Mike: Yes, partly because relative prices are lower.

ExWeb: Antarctic expeditions are some of the most expensive on earth today. Do you see the prices coming down in the future?

Mike: There are many cost variables both in costs like fuel and supply, like aircraft and the number of clients. We hope to keep prices down and make the expeditions affordable.

ExWeb: If we understand correctly an unsupported independent skier should expect to pay almost twice as much as what a guided and resupplied client would. You say that Part of the reason for these price differentials is that we no longer charge the small groups for the full cost of an Otter to the South Pole in the expectation that we will be able to fill it with other passengers. However unsupported expeditions tend to arrive to the Pole simultaneously with guided expeditions, so could you please explain this more in depth?

Mike: We have to pick up all our clients from the Pole shortly after arrival - be they one or four or six. Before, everyone would be charged full price for a pick up. We believe that we have enough clients and people flying to Pole that we can charge less for a pick up as it costs us less due to volume of business. Our guided groups we can plan better on their arrival.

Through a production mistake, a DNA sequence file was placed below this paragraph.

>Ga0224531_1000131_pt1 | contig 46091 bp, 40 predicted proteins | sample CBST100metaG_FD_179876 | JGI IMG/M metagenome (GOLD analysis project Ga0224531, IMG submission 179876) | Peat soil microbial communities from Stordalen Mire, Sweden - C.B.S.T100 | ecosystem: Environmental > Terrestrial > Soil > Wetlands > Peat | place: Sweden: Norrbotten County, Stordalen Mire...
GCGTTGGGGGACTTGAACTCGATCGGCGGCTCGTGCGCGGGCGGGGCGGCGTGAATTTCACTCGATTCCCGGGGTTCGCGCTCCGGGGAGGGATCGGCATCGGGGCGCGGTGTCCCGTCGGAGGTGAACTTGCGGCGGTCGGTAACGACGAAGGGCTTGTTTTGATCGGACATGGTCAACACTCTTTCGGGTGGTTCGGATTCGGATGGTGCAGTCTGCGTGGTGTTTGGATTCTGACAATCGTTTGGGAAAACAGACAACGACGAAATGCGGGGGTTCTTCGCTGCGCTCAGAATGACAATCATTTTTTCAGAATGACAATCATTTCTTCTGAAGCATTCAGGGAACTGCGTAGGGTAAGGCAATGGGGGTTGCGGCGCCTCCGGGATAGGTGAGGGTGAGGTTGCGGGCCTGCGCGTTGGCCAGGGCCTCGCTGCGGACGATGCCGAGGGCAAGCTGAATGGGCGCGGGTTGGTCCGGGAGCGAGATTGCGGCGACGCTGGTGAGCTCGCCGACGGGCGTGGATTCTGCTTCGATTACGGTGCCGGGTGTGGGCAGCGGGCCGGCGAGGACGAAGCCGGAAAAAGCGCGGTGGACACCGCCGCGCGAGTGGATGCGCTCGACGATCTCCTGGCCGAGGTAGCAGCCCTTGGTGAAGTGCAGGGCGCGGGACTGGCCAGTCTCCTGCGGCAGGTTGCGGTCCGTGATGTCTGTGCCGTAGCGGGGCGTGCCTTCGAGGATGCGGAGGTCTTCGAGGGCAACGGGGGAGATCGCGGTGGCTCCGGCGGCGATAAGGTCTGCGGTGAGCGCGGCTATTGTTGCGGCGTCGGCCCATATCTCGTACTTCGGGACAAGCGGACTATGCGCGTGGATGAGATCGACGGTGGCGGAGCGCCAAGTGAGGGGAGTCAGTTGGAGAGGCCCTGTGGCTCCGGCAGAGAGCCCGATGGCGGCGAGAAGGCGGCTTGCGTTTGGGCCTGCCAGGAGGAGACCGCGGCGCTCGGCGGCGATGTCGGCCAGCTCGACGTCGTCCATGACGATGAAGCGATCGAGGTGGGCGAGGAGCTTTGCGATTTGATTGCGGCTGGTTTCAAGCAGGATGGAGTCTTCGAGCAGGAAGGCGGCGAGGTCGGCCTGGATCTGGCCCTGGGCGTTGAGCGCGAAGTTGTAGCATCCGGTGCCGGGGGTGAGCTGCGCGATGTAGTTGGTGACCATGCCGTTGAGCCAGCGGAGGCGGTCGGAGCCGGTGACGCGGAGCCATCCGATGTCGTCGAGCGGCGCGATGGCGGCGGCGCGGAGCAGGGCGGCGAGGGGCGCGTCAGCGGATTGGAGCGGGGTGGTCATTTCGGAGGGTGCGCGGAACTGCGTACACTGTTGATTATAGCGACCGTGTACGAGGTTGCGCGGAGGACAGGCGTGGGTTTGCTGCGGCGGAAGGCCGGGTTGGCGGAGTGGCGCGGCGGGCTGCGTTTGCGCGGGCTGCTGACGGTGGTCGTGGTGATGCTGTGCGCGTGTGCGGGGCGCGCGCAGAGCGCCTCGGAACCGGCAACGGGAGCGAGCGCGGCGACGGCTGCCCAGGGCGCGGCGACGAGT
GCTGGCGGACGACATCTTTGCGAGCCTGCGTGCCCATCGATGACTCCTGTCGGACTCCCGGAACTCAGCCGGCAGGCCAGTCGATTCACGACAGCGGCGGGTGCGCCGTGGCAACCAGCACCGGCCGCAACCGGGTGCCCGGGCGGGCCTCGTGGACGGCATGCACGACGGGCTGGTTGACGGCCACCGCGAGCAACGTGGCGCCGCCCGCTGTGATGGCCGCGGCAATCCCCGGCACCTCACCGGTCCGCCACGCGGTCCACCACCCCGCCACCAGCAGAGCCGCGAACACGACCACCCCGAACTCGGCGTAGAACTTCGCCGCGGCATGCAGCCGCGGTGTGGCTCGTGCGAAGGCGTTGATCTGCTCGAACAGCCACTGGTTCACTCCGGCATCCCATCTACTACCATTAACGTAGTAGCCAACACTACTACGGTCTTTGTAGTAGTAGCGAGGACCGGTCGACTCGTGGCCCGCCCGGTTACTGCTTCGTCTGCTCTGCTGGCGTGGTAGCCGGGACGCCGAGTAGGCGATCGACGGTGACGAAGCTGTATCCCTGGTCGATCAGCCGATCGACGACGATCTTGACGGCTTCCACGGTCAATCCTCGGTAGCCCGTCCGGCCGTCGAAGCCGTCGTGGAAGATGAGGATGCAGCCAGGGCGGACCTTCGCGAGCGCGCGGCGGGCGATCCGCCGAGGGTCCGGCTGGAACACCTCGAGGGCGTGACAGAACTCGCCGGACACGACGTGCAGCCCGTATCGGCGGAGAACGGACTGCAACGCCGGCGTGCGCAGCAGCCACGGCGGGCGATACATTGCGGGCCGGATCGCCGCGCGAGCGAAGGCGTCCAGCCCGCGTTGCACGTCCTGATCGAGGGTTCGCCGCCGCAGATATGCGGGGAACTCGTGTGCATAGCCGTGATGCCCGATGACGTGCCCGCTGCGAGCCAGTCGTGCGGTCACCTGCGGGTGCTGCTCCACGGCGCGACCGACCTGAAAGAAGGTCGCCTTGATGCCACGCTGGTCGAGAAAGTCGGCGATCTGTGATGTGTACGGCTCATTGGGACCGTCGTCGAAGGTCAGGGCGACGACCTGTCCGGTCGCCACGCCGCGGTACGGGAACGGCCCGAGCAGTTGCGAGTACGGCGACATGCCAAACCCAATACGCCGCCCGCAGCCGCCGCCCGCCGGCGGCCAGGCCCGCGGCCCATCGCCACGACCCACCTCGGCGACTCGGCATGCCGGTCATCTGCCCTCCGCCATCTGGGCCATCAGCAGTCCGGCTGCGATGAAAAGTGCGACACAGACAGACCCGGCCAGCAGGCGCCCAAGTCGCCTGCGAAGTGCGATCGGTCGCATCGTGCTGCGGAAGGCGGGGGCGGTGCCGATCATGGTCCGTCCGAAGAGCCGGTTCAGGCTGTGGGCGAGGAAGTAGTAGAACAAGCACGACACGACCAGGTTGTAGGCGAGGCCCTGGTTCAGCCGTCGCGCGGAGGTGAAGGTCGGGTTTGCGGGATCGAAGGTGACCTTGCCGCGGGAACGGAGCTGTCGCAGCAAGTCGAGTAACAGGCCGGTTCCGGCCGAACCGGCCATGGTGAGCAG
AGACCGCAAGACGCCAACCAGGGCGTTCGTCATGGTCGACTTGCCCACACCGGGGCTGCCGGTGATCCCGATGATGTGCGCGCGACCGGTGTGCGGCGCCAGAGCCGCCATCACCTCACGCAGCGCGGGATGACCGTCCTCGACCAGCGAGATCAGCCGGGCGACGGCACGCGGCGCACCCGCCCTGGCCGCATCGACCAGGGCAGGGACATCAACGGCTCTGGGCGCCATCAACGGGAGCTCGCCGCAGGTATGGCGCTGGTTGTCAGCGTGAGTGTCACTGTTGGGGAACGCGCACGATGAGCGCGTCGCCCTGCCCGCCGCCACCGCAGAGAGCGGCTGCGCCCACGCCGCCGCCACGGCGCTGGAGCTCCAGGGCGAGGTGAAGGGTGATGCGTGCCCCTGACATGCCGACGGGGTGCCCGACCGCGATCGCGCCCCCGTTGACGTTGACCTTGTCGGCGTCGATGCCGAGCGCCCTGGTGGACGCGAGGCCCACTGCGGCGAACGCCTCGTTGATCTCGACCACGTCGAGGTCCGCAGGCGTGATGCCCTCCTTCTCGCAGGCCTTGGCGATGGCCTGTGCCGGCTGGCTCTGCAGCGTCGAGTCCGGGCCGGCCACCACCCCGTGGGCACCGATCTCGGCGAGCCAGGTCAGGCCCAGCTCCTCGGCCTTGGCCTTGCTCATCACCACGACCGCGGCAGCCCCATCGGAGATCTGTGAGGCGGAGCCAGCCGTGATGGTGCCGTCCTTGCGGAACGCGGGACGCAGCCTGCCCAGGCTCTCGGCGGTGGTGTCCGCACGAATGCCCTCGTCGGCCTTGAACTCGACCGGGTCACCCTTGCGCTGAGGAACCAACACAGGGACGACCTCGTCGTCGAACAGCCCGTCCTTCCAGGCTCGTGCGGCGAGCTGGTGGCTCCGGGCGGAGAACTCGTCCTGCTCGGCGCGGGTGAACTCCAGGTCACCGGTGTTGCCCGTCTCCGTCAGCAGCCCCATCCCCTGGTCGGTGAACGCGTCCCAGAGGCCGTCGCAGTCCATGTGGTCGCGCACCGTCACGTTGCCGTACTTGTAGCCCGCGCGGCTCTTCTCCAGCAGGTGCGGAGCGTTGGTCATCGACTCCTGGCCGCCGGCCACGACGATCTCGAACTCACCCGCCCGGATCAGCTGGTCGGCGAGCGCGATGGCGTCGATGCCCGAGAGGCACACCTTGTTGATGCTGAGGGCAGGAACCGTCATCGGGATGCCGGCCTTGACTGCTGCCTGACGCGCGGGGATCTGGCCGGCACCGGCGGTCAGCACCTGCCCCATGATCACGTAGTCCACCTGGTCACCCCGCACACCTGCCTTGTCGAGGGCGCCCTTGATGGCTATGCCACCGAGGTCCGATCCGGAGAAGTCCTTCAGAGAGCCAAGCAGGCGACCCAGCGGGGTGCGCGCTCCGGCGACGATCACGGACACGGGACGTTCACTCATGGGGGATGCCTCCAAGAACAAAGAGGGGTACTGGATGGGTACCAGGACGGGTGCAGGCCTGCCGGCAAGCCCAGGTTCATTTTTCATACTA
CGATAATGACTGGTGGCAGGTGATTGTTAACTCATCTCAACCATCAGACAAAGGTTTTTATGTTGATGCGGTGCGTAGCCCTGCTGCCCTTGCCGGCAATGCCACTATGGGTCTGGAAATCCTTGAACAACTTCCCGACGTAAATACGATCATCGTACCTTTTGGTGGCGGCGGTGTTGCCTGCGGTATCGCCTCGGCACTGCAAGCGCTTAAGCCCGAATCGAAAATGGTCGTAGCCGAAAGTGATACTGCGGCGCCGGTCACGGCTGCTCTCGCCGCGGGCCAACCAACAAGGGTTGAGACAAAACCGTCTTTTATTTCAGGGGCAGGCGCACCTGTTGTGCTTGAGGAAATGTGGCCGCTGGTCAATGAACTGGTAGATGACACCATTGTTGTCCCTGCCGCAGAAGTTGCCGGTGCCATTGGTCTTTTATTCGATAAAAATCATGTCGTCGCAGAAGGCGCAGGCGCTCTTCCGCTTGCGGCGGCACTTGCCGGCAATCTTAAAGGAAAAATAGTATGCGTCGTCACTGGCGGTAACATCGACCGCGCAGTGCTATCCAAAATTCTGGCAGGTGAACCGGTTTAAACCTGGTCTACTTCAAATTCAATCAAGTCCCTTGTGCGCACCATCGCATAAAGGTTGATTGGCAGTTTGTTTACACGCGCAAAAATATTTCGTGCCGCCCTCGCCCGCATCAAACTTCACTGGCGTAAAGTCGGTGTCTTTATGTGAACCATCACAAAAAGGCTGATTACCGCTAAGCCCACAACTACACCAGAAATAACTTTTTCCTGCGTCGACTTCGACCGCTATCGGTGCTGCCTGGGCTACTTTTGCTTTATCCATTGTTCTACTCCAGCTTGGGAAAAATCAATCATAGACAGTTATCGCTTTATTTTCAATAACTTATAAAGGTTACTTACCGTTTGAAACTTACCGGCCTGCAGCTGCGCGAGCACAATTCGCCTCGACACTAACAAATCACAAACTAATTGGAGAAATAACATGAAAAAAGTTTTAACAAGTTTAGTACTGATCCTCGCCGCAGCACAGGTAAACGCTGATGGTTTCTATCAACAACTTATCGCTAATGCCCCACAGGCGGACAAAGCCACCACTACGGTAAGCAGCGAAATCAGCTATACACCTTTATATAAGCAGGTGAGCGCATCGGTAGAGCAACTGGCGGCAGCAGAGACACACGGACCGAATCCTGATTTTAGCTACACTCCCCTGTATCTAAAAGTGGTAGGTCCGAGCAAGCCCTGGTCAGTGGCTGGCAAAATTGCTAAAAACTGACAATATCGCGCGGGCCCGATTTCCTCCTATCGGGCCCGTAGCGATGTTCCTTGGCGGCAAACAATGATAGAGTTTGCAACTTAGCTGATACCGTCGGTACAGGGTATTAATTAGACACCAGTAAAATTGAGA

ExWeb: Over the last few years we have seen more deviations from the classic Hercules Inlet to SP trips. Do you see more of these new route expeditions happening? Any suggestions?

Mike: I like the Messner start, which set the starting point at the south end of the ice shelf, and I also like the crossing from the bottom of the Axel Heiberg to Pole to Patriot Hills. The latter does need at least four people to make the price work though, as it is a long flight there.

ExWeb: What are the most exciting logistic products you have to offer for the upcoming years?

Mike: The trip described in the previous answer, plus ski to Vinson and fly back.

ExWeb: ANI/ALE have been pretty much solo on the market for SP and Vinson trips. Do you think you will get competition for the future?

Mike: For sure, if we overprice what we do.

Antarctic Logistics and Expeditions (ALE) runs Patriot Hills Base, as well as flights to and from that point. They offer a number programs through their subsidiary company, ANI, such as Vinson Massif climbs, South Pole Flights and guided expeditions to the South Pole. They also provide logistics to other companies and independent expeditions in the continent.

ALE is a full member of IAATO, the International Association of Antarctic Tour Operators, and is dedicated to promoting sustainable and environmentally sound tourism in Antarctica.

ALE is a US company with an office in Salt Lake City. Support in Punta Arenas, Chile is provided by Adventure Network Antártida Ltda.


Its all about occupation in the planes," reported ALE's operations manager Mike Sharp, refering to the different fees charged to independent and guided teams (click to enlarge).
Antarctica map, showing the flights offered by ALE/ANI. All images courtesy of ANI's website (click to enlarge).